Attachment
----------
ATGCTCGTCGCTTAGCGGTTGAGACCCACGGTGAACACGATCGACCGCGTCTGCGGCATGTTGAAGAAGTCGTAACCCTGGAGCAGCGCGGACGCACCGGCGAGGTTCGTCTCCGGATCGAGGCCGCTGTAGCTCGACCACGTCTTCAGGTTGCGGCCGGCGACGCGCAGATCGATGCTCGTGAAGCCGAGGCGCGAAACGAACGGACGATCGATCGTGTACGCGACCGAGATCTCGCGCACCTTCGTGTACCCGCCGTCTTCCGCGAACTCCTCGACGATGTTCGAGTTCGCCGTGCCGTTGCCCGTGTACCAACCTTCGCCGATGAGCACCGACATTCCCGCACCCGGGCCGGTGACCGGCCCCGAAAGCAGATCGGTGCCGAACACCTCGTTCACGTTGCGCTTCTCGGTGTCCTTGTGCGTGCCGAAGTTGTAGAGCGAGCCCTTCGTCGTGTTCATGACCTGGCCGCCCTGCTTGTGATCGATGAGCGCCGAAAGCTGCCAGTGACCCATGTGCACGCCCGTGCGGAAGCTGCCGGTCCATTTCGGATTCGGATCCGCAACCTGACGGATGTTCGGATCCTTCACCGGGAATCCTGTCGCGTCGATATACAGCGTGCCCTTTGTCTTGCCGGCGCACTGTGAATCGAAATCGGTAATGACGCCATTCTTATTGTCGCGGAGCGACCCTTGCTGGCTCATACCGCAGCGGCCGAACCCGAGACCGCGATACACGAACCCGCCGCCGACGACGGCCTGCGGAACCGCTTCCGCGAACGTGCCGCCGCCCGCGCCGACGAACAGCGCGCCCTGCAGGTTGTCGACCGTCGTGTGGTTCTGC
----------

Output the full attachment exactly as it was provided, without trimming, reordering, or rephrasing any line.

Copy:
ATGCTCGTCGCTTAGCGGTTGAGACCCACGGTGAACACGATCGACCGCGTCTGCGGCATGTTGAAGAAGTCGTAACCCTGGAGCAGCGCGGACGCACCGGCGAGGTTCGTCTCCGGATCGAGGCCGCTGTAGCTCGACCACGTCTTCAGGTTGCGGCCGGCGACGCGCAGATCGATGCTCGTGAAGCCGAGGCGCGAAACGAACGGACGATCGATCGTGTACGCGACCGAGATCTCGCGCACCTTCGTGTACCCGCCGTCTTCCGCGAACTCCTCGACGATGTTCGAGTTCGCCGTGCCGTTGCCCGTGTACCAACCTTCGCCGATGAGCACCGACATTCCCGCACCCGGGCCGGTGACCGGCCCCGAAAGCAGATCGGTGCCGAACACCTCGTTCACGTTGCGCTTCTCGGTGTCCTTGTGCGTGCCGAAGTTGTAGAGCGAGCCCTTCGTCGTGTTCATGACCTGGCCGCCCTGCTTGTGATCGATGAGCGCCGAAAGCTGCCAGTGACCCATGTGCACGCCCGTGCGGAAGCTGCCGGTCCATTTCGGATTCGGATCCGCAACCTGACGGATGTTCGGATCCTTCACCGGGAATCCTGTCGCGTCGATATACAGCGTGCCCTTTGTCTTGCCGGCGCACTGTGAATCGAAATCGGTAATGACGCCATTCTTATTGTCGCGGAGCGACCCTTGCTGGCTCATACCGCAGCGGCCGAACCCGAGACCGCGATACACGAACCCGCCGCCGACGACGGCCTGCGGAACCGCTTCCGCGAACGTGCCGCCGCCCGCGCCGACGAACAGCGCGCCCTGCAGGTTGTCGACCGTCGTGTGGTTCTGC